Sister Bevenlee and Mother of Pox

The Tower of Sephalon Book 3

Young Adult - Fantasy - General
425 Pages
Reviewed on 03/21/2024
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    Book Review

Reviewed by K.C. Finn for Readers' Favorite

Sister Bevenlee and Mother of Pox is a work of fiction penned by author Charles Brass in the coming-of-age, dark fantasy, and adventure subgenres, and is the third novel of The Tower of Sephalon series. The work is intended for young adult readers. In this engaging tale, life at the Tower is both exhilarating and unforgiving. Eight-year-old Bevenlee, a peasant girl, is drawn to the aura of Princess Ukee and soon finds herself en route to the Tower, where Sisters attend the Mothers who birth the gods of the land. As Bevenlee becomes a Sister, she faces torment and injuries from both Sisters and gods. When a terrifying pestilence threatens the Scattered Kingdoms and tensions rise within the Tower, Bevenlee must confront suspicions about a mysterious child linked to the deadly pox, risking her sanity to save her loved ones.

Author Charles Brass has crafted a novel packed with imaginative storytelling and vivid descriptions. Gorgeous lexical choices bring the Tower and its inhabitants to life, captivating readers from the first page to the last and offering new layers of discovery the deeper one dives into this excellent series. The character of Bevenlee, with her courage and determination in the face of adversity, is drawn well with a close narrative focus and some excellent speech and thought presentation that allows readers to see her grow with every challenge. The excellent pacing and surprise twists kept me eagerly turning the pages, and I appreciated how the novel can be enjoyed as a standalone story while still offering depth and richness to the larger series. Overall, Sister Bevenlee and Mother of Pox is a highly recommended read for YA fantasy fans everywhere that I thoroughly enjoyed.

Alma Boucher

In Sister Bevenlee and Mother of Pox: The Tower of Sephalon Book 3 by Charles Brass, when the royal family entered the honor hall, Bevenlee and her family were seated there. She noticed Princess Ukee had an odd, weak yellowish glow about her that suggested Ukee was expecting. Four sisters were sent with a large carriage to bring Bevenlee and Princess Ukee to the Tower, and Bevenlee and Ukee became good friends on the way. Bevenlee gained experience as a sister by helping the mothers and tending to Ukee, who was unresponsive after giving birth. Bevenlee had to figure out a way to save herself, Mother Ukee, and everyone they loved and cared for when the sisters began passing away from the pox. Bevenlee suspected that Ukee's child might be the cause.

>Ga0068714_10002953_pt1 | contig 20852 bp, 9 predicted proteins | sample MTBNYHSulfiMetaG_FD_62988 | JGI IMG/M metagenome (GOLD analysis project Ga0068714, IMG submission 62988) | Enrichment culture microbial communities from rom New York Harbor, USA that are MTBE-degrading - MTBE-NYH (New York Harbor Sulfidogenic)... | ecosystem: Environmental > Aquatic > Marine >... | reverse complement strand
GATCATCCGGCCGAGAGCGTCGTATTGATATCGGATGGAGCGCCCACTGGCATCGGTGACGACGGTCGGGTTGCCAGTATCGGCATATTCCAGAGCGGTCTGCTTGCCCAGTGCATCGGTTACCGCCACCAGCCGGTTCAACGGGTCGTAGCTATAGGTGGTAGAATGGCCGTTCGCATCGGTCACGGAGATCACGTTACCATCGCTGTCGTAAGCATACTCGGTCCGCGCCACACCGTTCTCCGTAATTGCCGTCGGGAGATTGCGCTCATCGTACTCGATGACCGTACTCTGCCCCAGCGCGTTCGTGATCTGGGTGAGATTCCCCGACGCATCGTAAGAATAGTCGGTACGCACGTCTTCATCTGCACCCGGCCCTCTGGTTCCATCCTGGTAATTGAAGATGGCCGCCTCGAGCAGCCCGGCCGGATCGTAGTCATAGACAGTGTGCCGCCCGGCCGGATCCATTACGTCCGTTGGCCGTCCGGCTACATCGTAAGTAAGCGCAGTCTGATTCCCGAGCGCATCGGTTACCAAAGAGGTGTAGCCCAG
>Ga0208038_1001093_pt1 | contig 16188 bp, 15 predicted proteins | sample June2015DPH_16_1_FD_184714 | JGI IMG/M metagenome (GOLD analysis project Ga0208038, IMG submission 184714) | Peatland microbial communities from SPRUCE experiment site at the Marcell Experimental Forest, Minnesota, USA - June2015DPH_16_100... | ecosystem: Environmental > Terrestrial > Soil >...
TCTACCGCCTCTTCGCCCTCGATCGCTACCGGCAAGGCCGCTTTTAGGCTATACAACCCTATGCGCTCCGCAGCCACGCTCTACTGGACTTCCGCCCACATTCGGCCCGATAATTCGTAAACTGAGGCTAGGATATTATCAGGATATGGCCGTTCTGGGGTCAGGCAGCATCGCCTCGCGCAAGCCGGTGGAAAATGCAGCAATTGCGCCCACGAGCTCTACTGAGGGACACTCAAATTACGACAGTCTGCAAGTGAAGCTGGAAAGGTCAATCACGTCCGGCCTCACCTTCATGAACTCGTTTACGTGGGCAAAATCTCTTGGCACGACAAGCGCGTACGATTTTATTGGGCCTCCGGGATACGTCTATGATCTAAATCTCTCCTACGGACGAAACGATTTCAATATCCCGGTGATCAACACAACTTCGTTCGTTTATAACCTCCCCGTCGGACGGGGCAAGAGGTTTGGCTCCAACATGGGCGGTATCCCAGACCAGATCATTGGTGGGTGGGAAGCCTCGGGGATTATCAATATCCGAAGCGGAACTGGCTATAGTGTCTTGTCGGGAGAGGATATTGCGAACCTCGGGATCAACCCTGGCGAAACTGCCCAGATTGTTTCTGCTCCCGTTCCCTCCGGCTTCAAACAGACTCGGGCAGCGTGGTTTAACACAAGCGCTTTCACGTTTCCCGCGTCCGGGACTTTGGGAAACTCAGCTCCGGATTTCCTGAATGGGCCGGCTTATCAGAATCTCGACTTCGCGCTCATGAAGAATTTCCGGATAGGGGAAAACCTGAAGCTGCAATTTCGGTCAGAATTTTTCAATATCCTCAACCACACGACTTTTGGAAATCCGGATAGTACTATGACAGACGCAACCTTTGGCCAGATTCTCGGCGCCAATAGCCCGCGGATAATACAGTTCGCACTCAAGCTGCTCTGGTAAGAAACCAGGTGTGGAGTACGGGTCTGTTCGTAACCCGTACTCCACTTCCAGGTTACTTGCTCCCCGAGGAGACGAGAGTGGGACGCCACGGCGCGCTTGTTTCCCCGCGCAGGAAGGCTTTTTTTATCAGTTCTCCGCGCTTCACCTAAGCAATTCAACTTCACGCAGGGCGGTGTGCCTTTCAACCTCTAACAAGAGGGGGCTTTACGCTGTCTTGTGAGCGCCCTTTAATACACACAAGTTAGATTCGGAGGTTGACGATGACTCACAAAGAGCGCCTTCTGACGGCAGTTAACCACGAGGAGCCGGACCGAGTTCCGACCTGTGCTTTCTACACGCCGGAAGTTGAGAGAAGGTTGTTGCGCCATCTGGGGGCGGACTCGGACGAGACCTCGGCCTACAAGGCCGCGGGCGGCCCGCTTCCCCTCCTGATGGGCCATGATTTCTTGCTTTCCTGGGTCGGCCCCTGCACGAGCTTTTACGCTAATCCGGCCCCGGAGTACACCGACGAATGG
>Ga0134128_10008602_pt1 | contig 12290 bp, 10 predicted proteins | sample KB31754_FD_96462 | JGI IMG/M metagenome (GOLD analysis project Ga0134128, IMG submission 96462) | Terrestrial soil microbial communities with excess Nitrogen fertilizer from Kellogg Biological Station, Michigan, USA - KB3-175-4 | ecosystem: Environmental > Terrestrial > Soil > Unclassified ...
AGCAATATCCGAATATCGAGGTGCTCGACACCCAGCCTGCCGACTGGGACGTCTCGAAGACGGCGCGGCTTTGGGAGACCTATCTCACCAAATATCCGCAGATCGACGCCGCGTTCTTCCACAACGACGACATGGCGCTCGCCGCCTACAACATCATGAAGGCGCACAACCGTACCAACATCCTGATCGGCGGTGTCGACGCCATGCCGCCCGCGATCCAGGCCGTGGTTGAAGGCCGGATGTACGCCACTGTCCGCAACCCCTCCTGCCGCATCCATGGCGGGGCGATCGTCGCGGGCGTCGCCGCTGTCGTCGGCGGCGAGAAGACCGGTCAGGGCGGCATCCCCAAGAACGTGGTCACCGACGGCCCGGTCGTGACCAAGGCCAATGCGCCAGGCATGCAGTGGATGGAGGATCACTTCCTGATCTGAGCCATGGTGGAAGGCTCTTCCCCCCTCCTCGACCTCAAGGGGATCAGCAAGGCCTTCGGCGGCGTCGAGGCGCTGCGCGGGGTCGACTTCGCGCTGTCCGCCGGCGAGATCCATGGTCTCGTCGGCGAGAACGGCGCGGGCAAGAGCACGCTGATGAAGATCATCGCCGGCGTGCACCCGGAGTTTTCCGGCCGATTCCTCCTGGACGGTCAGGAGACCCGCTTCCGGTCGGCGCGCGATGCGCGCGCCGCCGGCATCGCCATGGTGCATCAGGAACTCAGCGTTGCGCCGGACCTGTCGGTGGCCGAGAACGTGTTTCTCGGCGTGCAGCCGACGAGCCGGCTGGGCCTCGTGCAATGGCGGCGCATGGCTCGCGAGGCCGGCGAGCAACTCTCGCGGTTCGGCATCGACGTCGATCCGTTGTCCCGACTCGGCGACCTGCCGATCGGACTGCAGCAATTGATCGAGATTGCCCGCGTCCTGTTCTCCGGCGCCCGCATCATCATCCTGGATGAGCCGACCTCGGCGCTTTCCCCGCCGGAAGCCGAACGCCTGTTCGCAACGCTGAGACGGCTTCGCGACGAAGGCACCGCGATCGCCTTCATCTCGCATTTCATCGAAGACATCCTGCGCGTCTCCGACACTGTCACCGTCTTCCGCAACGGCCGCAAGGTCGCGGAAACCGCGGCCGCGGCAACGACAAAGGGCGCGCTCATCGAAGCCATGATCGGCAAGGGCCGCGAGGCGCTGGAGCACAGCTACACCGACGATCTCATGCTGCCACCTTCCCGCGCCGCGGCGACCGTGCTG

Sister Bevenlee and Mother of Pox by Charles Brass has an intriguing and complex fantasy plot. I was hooked from the start and could not put it down. I had to know what would happen next, and the suspense kept me on the edge of my seat, turning the pages. Everything was described in detail, and the story was easy to read. The characters were authentic and realistic and could be anyone I knew. My favorite was the eight-year-old Bevenlee who had to deal with being taken from her home and family and told she would never see them again. She was loved and enjoyed her life as a sister in the Tower, although she missed her family back home. The story is beautifully written and had me guessing wildly until the end.

Jamie Michele

In Sister Bevenlee and Mother of Pox by Charles Brass, a young girl named Bevenlee finds herself swept away in a carriage after a celebration, learning about her destiny tied to a tower. At the Tower, Bevenlee adapts to her new life as a "Sister,” assisting with chores and learning, but also witnessing Sisters afflicted with mindpox and the limitations of godswater. Bevenlee finds solace in camaraderie with her Sisters, but then she has a tragic fall that causes memory loss, and the loss of teeth and an eye. Bevenlee's strength gradually returns, and she receives support from her community while coming to terms with her destiny. She struggles with visions and whispers from the Beyond but, despite her physical and emotional journey, Bevenlee gradually accepts her new reality. However, when Bevenlee retells her encounter with the entity responsible for her injuries, suspicions about the Tower's construction raise questions about its true nature and purpose.

Charles Brass delivers a heartening story in Sister Bevenlee and Mother of Pox, allowing for a look into the deeply emotional bond between Sister Bevenlee and Mother Ukee. It is not the main plot, but as a mother myself, Brass's portrayal of this relationship infused the characters with authenticity and relatability. I also really respect Brass's unflinching exploration of pressing social issues—abuse, societal expectations, and the plight of women—within the fantastical realm he has crafted. We immediately learn of a father's abuse and the crushing expectations of society that reflect on real-world injustices within the framework of a fantasy narrative. This is still a fantasy though, and the elements are all there, from Bevenlee's ailment, Builder and godswater, Ukee's memory loss and her child's mysterious journey, and the hum that causes falls down the stairs. The Tower of Sephalon series, including this third book, shows Brass's unparalleled talent for breathing life into unseen worlds and characters and is a pleasure to read.